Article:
The goal is to present the Senate with fresh evidence that reveals what Trump knew in advance of the Jan. 6 rampage at the Capitol, as well as how his words and actions influenced those who participated. The rioting left five dead, including one member of the U.S. Capitol Police. In addition, two officers, one with the D.C. police department, have since died by suicide.
At The New York Times, constitutional legal expert Bob Bauer writes: Why the G.O.P. Argument Against Trying Trump Is So Dangerous.
As the Senate trial of Donald Trump nears, the defense is coming into view. It appears that most Senate Republicans will not defend Mr. Trump’s conduct around the Jan. 6 Capitol siege. Instead, they will rally around an argument about the chamber’s constitutional powers and the supposedly dangerous consequences for our politics if the Senate tries a “late impeachment.”
This argument is built on two closely connected representations, and Senator Rand Paul previewed them in his recent constitutional objection to “late impeachment.”
The first, in Mr. Paul’s words, is that “impeachment is a tool to remove someone from office. That’s it.” The Senate lacks the power to try an impeached president, once out of office, to determine if he is guilty of the charges the House has levied against him.
The second, Mr. Paul and others argued, is that Mr. Trump is now a “private citizen,” and so any action against him could serve no purpose other than revenge….
This Republican argument wholly misconstrues the text, history and structure of the Constitution’s impeachment clause. It is a mistake to minimize impeachment’s broader objectives by suggesting that removal from office was somehow its only or primary function.
The power to impeach specifically provides for two decisions: impeachment and conviction, resulting in removal, and then disqualification from holding office. As drawn from the English practice, and reflected in state constitutions at the time, both these actions were understood to serve the overall purpose of public accountability for egregious abuses of public office.
Indeed, several state constitutions at the time of the federal Constitution’s writing permitted impeachment only after public figures had left office. Public accountability and disqualification were the purposes of impeachment; the Constitution’s addition of removal from office was an expansion on these provisions.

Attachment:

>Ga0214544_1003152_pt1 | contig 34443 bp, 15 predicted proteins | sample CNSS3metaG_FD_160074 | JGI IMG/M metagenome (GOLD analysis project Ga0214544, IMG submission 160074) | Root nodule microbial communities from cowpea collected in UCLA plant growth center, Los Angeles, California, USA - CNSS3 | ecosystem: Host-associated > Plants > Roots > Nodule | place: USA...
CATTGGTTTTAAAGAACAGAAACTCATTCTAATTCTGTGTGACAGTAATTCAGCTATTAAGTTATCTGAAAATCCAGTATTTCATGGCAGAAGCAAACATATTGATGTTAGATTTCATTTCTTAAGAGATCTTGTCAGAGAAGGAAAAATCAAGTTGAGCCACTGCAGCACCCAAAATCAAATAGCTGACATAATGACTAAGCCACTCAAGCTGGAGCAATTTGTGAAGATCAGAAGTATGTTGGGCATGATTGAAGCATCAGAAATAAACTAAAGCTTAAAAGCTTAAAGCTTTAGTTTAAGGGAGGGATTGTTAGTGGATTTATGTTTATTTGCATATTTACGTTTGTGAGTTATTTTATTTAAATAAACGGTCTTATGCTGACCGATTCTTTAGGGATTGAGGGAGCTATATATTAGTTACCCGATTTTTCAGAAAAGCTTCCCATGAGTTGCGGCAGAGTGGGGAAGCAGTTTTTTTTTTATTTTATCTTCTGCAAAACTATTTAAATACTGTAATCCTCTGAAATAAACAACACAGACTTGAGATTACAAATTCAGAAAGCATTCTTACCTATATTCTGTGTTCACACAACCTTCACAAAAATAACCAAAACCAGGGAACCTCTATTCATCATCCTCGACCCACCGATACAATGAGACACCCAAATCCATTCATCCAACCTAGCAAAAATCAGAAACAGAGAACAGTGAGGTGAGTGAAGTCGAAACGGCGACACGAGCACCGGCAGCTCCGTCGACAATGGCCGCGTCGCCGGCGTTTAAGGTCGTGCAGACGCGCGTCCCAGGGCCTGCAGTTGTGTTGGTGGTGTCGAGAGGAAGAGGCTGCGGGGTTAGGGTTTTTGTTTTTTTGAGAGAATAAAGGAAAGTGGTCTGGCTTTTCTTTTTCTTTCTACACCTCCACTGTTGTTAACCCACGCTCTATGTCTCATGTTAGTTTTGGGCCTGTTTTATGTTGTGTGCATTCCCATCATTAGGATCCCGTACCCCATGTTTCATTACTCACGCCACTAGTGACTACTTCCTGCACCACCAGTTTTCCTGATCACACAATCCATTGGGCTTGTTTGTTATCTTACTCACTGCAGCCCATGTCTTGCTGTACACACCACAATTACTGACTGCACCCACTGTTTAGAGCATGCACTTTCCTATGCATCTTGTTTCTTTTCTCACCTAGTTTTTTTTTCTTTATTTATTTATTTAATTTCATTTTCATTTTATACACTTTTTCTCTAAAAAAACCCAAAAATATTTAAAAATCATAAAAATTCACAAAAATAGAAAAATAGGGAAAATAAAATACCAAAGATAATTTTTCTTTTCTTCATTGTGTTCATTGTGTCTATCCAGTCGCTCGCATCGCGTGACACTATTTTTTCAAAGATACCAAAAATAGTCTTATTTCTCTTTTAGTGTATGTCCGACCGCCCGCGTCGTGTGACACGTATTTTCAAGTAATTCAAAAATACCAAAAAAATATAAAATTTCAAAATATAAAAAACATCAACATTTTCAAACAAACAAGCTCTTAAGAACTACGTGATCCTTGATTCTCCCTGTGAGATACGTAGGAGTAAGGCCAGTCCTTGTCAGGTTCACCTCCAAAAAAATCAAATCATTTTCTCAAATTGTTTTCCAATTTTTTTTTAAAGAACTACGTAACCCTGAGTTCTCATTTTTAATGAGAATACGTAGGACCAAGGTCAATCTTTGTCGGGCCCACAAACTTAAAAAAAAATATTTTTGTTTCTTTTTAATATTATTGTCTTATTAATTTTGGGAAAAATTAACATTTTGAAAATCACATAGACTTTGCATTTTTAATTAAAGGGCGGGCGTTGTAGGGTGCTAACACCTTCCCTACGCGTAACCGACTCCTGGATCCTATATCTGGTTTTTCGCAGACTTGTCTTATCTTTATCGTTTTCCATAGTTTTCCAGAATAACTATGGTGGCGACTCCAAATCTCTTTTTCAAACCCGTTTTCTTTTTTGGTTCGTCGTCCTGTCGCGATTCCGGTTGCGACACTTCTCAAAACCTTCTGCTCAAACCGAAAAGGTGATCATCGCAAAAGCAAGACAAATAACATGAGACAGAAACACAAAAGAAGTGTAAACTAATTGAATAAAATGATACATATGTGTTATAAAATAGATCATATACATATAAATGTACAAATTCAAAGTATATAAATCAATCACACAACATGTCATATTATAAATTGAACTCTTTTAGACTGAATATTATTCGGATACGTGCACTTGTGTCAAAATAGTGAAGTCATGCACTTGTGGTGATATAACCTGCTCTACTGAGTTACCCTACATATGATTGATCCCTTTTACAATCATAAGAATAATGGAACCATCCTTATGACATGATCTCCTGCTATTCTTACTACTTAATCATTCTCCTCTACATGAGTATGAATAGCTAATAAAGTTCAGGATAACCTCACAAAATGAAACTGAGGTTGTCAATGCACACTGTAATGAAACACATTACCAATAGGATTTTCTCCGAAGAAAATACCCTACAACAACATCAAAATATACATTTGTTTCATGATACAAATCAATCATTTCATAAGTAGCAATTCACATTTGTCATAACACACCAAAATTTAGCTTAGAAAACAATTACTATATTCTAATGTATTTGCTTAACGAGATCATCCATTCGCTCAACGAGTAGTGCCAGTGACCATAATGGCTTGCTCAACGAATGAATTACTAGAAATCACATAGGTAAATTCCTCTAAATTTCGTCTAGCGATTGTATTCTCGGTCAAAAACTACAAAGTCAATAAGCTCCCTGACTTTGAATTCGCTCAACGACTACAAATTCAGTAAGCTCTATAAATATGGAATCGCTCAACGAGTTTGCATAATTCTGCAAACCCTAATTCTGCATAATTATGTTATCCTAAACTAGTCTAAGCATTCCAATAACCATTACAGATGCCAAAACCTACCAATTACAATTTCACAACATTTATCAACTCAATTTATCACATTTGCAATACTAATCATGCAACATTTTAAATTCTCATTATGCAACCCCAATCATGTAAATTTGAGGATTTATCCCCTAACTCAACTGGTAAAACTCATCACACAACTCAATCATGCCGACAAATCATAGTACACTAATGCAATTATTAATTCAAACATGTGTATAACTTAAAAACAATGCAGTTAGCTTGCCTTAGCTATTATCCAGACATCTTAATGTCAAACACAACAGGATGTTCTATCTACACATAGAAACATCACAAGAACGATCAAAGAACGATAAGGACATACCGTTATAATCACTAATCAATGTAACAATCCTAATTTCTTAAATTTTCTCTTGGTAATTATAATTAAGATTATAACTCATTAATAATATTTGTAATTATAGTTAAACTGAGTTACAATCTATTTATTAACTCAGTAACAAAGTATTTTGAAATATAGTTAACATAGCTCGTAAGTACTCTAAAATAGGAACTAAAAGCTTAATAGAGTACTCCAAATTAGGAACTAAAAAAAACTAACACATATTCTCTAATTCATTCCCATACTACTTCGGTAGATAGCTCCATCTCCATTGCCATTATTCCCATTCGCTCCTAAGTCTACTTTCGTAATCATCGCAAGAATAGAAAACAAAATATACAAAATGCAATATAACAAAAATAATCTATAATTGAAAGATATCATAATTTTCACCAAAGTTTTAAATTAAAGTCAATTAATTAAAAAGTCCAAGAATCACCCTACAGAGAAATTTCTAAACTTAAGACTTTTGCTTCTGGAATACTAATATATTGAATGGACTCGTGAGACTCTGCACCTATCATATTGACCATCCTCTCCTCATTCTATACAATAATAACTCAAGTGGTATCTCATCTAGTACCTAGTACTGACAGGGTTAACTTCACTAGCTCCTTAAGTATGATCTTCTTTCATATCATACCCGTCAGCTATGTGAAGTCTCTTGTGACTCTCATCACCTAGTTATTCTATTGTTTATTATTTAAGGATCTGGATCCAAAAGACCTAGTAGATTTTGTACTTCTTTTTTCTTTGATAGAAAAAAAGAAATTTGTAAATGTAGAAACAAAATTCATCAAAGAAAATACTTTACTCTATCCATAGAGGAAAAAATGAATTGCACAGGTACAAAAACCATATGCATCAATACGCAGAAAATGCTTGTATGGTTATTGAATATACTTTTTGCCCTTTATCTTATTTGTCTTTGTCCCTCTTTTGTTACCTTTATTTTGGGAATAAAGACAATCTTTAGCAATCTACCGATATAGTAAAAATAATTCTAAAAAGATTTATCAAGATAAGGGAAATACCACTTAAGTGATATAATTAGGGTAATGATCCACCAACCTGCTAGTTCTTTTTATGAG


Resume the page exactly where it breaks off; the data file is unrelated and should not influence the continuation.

The argument focused on Mr. Trump’s status as a former president is misguided and dangerous. When impeached, he was in office. Moreover, it is highly doubtful that the framers intended the impeachment clause to give the president free rein to commit impeachable offenses in the closing months of his term.
In any case, the Senate always decides on disqualification after the offender is a “private citizen,” since that is what he becomes upon conviction of an impeachable offense. The Constitution does not even specify that this second vote on disqualfication must be immediate. The Senate could vote weeks later, after deliberation and debate, well into the former president’s “private” life.
Still more fundamental: This “late impeachment” argument fails to grasp the constitutional framework within which the question must be considered. The Federalist Papers made plain the framers’ preoccupation with protections against the demagogue, the “unworthy candidate” of “perverted ambition” who practices “with success the vicious arts, by which elections are too often carried.” The provision for “disqualification to hold and enjoy any office of honor, trust or profit” was one of many instances of constitutional checks against popular passions that could lead to the election of officeholders who would threaten to subvert the Republic.
Read the rest at the link. I imagine the impeachment managers will read this article carefully.
So, that’s what we know so far about the impeachment trial. I’ll post more news links in the comment thread below. There’s a lot happening.